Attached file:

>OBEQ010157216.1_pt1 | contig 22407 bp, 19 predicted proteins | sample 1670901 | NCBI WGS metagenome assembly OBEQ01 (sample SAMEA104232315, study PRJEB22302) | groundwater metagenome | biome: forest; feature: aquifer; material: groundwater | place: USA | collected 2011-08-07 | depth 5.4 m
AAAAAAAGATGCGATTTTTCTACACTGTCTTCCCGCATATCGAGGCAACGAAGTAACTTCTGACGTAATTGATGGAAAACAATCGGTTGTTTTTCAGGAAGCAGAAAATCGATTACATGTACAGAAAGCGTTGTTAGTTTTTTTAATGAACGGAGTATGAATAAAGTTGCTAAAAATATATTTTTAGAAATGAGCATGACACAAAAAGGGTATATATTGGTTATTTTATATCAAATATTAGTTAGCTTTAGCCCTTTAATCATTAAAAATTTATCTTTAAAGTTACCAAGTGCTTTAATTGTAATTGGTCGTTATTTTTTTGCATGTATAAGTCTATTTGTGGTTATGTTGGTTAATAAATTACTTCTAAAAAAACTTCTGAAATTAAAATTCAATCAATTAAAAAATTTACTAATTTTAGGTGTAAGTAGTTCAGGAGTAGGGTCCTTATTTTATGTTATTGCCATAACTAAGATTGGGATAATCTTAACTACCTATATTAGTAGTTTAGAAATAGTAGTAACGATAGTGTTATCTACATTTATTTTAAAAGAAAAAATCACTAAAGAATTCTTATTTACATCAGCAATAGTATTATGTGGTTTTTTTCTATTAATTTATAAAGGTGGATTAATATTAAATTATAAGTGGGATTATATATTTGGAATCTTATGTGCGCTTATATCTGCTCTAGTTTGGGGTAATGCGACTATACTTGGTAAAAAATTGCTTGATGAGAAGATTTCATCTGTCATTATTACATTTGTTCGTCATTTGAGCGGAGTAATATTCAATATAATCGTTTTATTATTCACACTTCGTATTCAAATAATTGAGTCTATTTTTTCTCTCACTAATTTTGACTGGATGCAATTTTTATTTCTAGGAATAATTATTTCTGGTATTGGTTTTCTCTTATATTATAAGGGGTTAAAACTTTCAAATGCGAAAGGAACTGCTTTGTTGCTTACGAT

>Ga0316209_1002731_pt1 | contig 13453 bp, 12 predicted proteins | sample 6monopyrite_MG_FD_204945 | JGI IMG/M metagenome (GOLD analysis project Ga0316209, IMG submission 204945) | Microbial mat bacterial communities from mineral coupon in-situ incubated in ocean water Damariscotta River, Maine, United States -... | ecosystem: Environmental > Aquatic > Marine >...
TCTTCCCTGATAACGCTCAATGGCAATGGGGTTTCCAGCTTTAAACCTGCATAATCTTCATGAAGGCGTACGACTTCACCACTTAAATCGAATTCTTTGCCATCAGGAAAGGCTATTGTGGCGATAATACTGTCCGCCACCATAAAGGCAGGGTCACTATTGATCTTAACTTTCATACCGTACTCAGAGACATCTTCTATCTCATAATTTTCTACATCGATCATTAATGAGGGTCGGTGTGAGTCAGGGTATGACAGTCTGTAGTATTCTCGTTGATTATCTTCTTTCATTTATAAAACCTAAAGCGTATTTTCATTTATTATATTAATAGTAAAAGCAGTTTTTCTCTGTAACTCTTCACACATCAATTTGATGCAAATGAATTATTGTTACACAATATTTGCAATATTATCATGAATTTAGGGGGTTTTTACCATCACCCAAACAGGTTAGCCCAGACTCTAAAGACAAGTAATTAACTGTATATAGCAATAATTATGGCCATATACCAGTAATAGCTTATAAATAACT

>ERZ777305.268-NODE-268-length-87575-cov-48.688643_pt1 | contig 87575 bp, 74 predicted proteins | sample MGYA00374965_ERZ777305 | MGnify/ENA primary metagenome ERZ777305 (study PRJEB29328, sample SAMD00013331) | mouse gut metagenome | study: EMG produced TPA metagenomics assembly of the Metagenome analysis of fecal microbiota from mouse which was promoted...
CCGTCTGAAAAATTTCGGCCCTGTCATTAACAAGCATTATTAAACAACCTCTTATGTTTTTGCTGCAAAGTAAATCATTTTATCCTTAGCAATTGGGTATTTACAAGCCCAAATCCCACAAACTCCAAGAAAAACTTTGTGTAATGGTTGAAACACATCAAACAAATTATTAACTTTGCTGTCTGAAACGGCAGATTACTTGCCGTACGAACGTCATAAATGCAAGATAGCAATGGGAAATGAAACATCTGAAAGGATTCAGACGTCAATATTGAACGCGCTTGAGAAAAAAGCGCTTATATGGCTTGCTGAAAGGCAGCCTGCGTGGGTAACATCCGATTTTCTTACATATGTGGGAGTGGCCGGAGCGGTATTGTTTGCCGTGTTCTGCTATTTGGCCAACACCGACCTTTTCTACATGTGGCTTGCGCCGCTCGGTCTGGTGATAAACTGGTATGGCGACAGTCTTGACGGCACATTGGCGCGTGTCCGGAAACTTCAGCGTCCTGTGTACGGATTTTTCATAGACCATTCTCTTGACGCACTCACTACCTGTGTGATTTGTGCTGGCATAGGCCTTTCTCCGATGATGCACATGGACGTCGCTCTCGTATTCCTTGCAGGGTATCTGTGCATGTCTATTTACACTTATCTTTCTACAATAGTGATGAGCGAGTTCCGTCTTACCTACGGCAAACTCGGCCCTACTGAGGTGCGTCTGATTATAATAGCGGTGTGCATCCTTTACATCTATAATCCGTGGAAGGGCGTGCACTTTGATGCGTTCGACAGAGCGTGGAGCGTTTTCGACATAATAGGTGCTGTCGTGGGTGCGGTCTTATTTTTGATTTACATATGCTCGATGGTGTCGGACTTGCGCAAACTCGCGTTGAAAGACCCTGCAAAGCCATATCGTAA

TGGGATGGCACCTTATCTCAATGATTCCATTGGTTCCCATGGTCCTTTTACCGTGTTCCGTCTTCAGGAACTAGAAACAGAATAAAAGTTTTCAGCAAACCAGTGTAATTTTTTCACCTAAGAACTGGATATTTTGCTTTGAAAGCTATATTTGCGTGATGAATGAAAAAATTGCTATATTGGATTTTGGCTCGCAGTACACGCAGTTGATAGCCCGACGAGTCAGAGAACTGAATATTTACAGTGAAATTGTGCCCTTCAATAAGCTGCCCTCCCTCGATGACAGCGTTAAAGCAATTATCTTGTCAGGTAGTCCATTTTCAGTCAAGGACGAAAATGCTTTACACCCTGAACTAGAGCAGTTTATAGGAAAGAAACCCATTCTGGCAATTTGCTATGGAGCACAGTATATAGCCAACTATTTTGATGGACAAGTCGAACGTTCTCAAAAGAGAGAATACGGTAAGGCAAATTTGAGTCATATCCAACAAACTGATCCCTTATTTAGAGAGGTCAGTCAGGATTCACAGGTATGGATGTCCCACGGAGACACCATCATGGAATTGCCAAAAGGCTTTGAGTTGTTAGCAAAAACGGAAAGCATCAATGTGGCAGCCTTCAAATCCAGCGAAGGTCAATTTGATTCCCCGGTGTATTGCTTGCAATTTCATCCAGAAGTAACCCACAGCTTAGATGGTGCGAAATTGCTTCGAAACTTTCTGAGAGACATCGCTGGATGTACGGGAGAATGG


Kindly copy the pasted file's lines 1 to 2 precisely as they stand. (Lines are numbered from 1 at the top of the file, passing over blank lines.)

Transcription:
>OBEQ010157216.1_pt1 | contig 22407 bp, 19 predicted proteins | sample 1670901 | NCBI WGS metagenome assembly OBEQ01 (sample SAMEA104232315, study PRJEB22302) | groundwater metagenome | biome: forest; feature: aquifer; material: groundwater | place: USA | collected 2011-08-07 | depth 5.4 m
AAAAAAAGATGCGATTTTTCTACACTGTCTTCCCGCATATCGAGGCAACGAAGTAACTTCTGACGTAATTGATGGAAAACAATCGGTTGTTTTTCAGGAAGCAGAAAATCGATTACATGTACAGAAAGCGTTGTTAGTTTTTTTAATGAACGGAGTATGAATAAAGTTGCTAAAAATATATTTTTAGAAATGAGCATGACACAAAAAGGGTATATATTGGTTATTTTATATCAAATATTAGTTAGCTTTAGCCCTTTAATCATTAAAAATTTATCTTTAAAGTTACCAAGTGCTTTAATTGTAATTGGTCGTTATTTTTTTGCATGTATAAGTCTATTTGTGGTTATGTTGGTTAATAAATTACTTCTAAAAAAACTTCTGAAATTAAAATTCAATCAATTAAAAAATTTACTAATTTTAGGTGTAAGTAGTTCAGGAGTAGGGTCCTTATTTTATGTTATTGCCATAACTAAGATTGGGATAATCTTAACTACCTATATTAGTAGTTTAGAAATAGTAGTAACGATAGTGTTATCTACATTTATTTTAAAAGAAAAAATCACTAAAGAATTCTTATTTACATCAGCAATAGTATTATGTGGTTTTTTTCTATTAATTTATAAAGGTGGATTAATATTAAATTATAAGTGGGATTATATATTTGGAATCTTATGTGCGCTTATATCTGCTCTAGTTTGGGGTAATGCGACTATACTTGGTAAAAAATTGCTTGATGAGAAGATTTCATCTGTCATTATTACATTTGTTCGTCATTTGAGCGGAGTAATATTCAATATAATCGTTTTATTATTCACACTTCGTATTCAAATAATTGAGTCTATTTTTTCTCTCACTAATTTTGACTGGATGCAATTTTTATTTCTAGGAATAATTATTTCTGGTATTGGTTTTCTCTTATATTATAAGGGGTTAAAACTTTCAAATGCGAAAGGAACTGCTTTGTTGCTTACGAT